TDF HIV Anti-Viral Drug Chronic Kidney Disease

The toxic effects of TDF (tenofovir disoproxil fumarate) HIV anti-viral drugs – Truvada, Viread, Atripla, Complera, and Stribild – may lead to chronic kidney disease and other serious kidney complications.

 A growing number of TDF HIV anti-viral drug lawsuits claim that Gilead downplayed these side effects and accuse the company of intentionally delaying a safer version of tenofovir to protect its bottom line.

 TDF Lawsuit Reviews

The nationwide law firm of Bernstein Liebhard LLP is now investigating TDF HIV anti-viral drug lawsuits involving the following renal injuries:

  • Chronic Kidney Disease (CKD) or declining kidney function
  • Acute Kidney Injury
  • Acute Renal Failure
  • Acute Interstitial Nephritis
  • Fanconi’s syndrome
  • Tubular dysfunction

To arrange for a free review of your case, please contact our office by calling (888) 994-5118.

TDF HIV Anti-Viral Drugs and the Kidneys

TDF is indicated for the treatment and prevention of HIV, as well as the treatment of chronic hepatitis B.

Gilead received U.S. Food & Drug Administration (FDA) approval for Viread (tenofovir disoproxil fumarate of TDF) in 2001. Since then, the agency has approved the use of TDF in several combination drugs, including:

  • Truvada (emtricitabine/tenofovir disoproxil fumarate)
  • Atripla (efavirenz/emtricitabine/tenofovir disoproxil fumarate)
  • Complera (emtricitabine/rilpivirine/tenofovir disoproxil fumarate)
  • Stribild (elvitegravir/cobicistat/emtricitabine/tenofovir disoproxil fumarate)

Since its introduction, TDF has been linked to more than 200,000 reports of chronic kidney disease and other kidney problems. A growing body of research also suggests that people taking TDF HIV anti-viral drugs may be more likely to suffer serious renal problems:

  • A 2011 study that included 213 patients taking TDF drugs found that they were 2.25-times more likely to develop chronic kidney disease compared to those taking non-TDF drugs.
  • A 2012 study of 10,000 people living with HIV showed that the risk of developing chronic kidney disease increased by 33% each year that a TDF drug was taken.
  • A 2016 study concluded that “the rate of CKD was significantly higher among patients continuing with TDF treatment compared to those who had discontinued it within 6 months of occurrence of mild renal impairment.”

TDF HIV Anti-Viral Drug Lawsuits

Recent TDF HIV anti-viral drug lawsuits filings have accused Gilead of downplaying the potential for Truvada, Viread, Atripla, Complera, and Stribild to cause chronic kidney disease and other serious renal problems.

Among other things, the complaints note that the FDA warned Gilead on two occasions regarding its marketing practices in regards to TDF medications:

  • In 2002, the FDA criticized Gilead salespeople for falsely stating that TDF had ‘no toxicities’ was ‘benign’ and was ‘extremely safe.’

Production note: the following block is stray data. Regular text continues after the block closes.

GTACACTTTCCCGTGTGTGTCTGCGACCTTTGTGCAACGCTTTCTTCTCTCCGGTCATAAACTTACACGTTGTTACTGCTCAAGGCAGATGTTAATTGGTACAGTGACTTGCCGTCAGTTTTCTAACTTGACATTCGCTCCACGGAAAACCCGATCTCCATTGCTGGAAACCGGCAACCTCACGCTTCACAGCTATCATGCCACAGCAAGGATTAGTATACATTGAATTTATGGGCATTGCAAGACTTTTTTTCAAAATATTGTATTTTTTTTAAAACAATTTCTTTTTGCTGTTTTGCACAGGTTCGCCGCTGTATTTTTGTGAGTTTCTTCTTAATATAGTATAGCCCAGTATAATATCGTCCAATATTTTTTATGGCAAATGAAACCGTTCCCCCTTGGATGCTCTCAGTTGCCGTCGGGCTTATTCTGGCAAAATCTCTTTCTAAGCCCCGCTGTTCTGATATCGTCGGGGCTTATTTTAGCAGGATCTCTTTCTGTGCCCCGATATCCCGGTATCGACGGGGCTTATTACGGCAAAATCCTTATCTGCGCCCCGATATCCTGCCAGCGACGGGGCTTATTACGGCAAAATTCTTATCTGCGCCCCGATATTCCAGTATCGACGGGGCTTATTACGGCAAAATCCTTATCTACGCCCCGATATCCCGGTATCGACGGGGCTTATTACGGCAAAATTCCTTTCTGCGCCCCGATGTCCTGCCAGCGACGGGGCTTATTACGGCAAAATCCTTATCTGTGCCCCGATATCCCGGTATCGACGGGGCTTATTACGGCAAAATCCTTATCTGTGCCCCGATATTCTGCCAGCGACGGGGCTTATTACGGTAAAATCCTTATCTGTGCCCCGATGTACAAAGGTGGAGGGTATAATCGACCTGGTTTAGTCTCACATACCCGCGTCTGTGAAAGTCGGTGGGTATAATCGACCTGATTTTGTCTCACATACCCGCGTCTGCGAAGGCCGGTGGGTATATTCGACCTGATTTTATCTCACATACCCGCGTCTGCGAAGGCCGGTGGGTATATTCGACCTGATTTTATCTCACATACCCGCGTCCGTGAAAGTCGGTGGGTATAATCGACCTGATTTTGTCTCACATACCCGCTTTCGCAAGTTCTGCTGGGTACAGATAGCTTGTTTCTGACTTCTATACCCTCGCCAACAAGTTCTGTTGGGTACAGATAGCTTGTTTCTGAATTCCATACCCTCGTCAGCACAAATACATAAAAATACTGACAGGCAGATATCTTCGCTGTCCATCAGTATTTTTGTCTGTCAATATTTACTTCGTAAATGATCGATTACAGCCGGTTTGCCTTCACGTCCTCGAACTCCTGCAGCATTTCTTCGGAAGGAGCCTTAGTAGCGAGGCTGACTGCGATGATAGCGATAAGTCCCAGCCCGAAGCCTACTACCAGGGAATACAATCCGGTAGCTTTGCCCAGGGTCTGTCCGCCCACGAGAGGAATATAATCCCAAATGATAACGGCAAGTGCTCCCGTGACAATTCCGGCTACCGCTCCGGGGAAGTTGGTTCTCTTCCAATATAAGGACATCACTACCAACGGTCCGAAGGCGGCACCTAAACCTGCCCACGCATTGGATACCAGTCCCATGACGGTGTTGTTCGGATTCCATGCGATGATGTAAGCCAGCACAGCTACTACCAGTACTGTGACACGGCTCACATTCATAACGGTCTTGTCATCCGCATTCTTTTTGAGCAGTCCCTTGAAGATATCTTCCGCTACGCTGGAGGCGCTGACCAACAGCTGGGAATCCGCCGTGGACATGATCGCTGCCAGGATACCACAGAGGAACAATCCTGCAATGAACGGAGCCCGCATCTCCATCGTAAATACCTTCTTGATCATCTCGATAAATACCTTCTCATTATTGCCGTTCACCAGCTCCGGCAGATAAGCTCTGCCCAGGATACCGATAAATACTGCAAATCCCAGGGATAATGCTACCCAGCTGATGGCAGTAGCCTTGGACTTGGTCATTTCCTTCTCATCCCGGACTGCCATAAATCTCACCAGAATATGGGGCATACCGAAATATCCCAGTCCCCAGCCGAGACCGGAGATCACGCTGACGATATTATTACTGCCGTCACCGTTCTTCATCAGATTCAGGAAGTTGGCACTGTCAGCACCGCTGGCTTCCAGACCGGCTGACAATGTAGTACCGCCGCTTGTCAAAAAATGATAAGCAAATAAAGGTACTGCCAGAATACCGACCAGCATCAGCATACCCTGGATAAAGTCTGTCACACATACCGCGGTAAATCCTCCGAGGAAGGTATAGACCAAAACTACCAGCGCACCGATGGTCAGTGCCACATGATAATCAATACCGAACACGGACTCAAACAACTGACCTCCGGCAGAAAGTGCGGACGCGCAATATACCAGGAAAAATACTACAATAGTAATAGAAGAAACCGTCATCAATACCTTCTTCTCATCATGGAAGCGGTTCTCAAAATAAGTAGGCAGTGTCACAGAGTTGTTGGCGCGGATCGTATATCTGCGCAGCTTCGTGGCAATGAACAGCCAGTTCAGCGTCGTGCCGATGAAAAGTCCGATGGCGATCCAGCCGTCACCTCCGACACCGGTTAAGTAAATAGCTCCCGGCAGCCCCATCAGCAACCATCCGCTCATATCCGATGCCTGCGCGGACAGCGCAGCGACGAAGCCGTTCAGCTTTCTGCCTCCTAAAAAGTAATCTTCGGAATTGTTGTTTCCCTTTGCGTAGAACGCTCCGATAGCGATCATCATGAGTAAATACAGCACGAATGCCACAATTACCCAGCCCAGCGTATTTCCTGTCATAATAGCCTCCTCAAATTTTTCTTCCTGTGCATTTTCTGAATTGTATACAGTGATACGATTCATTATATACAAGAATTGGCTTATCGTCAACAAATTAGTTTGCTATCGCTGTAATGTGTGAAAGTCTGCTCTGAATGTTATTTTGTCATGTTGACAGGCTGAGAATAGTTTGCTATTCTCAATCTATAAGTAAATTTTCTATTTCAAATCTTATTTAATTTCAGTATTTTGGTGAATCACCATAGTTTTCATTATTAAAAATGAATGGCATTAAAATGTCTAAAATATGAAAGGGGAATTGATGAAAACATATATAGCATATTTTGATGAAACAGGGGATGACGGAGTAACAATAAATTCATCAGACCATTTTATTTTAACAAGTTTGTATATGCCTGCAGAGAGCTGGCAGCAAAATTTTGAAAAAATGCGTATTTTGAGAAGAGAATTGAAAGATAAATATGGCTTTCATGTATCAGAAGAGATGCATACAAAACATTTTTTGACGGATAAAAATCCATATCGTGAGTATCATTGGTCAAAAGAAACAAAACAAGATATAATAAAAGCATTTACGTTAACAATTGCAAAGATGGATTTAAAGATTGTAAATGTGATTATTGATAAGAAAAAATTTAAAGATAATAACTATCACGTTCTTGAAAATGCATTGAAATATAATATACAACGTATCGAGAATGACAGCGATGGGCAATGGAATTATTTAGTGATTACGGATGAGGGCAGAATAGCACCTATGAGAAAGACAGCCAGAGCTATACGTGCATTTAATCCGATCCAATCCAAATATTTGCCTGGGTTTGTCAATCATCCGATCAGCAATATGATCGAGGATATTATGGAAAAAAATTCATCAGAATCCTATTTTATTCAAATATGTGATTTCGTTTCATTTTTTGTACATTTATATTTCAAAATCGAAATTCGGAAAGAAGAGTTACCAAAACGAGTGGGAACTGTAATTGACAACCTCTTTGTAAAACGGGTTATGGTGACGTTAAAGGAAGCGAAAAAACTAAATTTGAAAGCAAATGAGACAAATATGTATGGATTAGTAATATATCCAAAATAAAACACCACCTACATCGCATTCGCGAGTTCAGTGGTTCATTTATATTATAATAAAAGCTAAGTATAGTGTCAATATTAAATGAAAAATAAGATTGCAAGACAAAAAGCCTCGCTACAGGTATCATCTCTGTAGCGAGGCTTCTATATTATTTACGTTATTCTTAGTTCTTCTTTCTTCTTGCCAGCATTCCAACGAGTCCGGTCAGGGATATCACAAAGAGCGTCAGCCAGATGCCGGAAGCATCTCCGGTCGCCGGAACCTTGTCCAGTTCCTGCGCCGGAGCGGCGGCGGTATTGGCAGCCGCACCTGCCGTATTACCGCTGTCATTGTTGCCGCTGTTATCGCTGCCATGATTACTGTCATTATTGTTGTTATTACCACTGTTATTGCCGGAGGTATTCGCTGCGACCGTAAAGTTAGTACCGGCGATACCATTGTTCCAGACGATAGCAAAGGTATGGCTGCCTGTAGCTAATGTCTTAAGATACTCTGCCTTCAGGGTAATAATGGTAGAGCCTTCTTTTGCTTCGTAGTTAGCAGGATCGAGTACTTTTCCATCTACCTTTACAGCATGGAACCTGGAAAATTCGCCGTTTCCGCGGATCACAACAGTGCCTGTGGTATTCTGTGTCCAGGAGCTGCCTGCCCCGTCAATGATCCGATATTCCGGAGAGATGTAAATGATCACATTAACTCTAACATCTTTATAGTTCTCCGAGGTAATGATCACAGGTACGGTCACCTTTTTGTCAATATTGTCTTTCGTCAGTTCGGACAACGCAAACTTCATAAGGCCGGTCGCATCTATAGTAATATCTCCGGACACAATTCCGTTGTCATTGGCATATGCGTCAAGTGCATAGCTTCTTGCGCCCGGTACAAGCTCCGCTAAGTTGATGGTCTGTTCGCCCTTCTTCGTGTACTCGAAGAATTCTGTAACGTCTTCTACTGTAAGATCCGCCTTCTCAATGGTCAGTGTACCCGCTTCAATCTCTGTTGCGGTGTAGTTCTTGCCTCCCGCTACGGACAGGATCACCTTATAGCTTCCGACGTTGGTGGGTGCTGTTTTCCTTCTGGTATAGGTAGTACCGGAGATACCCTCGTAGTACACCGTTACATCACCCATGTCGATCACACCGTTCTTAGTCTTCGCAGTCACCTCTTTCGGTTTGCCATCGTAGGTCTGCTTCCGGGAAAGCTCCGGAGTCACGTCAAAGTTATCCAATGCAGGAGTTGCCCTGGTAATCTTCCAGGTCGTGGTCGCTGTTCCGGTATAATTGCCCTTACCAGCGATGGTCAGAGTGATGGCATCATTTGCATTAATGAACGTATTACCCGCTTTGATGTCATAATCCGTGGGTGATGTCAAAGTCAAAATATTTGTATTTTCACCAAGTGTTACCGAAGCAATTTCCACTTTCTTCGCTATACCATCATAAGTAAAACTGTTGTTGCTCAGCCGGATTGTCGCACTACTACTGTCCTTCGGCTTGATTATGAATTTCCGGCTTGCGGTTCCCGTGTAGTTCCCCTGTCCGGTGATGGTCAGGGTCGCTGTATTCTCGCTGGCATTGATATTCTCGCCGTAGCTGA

• A year later, the FDA took the unusual step of requiring Gilead to retrain its sales representatives to provide accurate information regarding the significant side effects associated with TDF.

The lawsuits also claim that Gilead delayed a safer version of tenofovir – tenofovir alafenamide or TAF – for more than a decade in order to maximize profits from its TDF medications.

 “After learning that TAF had a higher absorption rate and largely avoided the bone and kidney toxicity associated with TDF, Gilead shelved its development of TAF and instead kept HIV infected patients and their doctors in the dark about the true risks associated with TDF, along with the solution to those risks, for over a decade,” the complaints assert.  “In 2014, as Gilead’s patent on TDF approached its expiration and Gilead faced a sharp decrease in profits that would result from competition entering the market for TDF-containing drugs, Gilead decided to release the results of the TAF studies it began conducting in 2001.”

Gilead would obtain FDA approval for its first TAF drug in November 2015, a combination pill called Genvoy. It has since brought several other TAF medications to market, including Biktarvy and Descovy.

Learn More About Filing a TDF HIV Anti-Viral Drug Lawsuit

You may be eligible for financial compensation if you were diagnosed with chronic kidney disease or other kidney complications that may be related to treatment with Truvada, Viread, Atripla, Complera, and Stribild.

To learn more about filing a TDF HIV anti-viral drug lawsuit, contact our office for a free, no-obligation case review by calling (888) 994-5118.

  1. FDA (N.D.) “Viread: Highlights of Prescribing Information”
  2. FDA (2018) “HIV/AIDS Historical Time Line 2000 – 2010”
  3. National Institutes of Health (2012) “FDA approves first drug for reducing the risk of sexually acquired HIV infection
  4. Los Angeles Times (2018) “A question of timing: A lawsuit claims Gilead Sciences could have developed a less-harmful version of its HIV treatment sooner.”
  5. Superior Court of the State of California for the County of Los Angeles (2018) “Case No. BC702302, Personal Injury Claims” and “Case No. BC 705063, Class Action Status”
Last Modified: June 4, 2018

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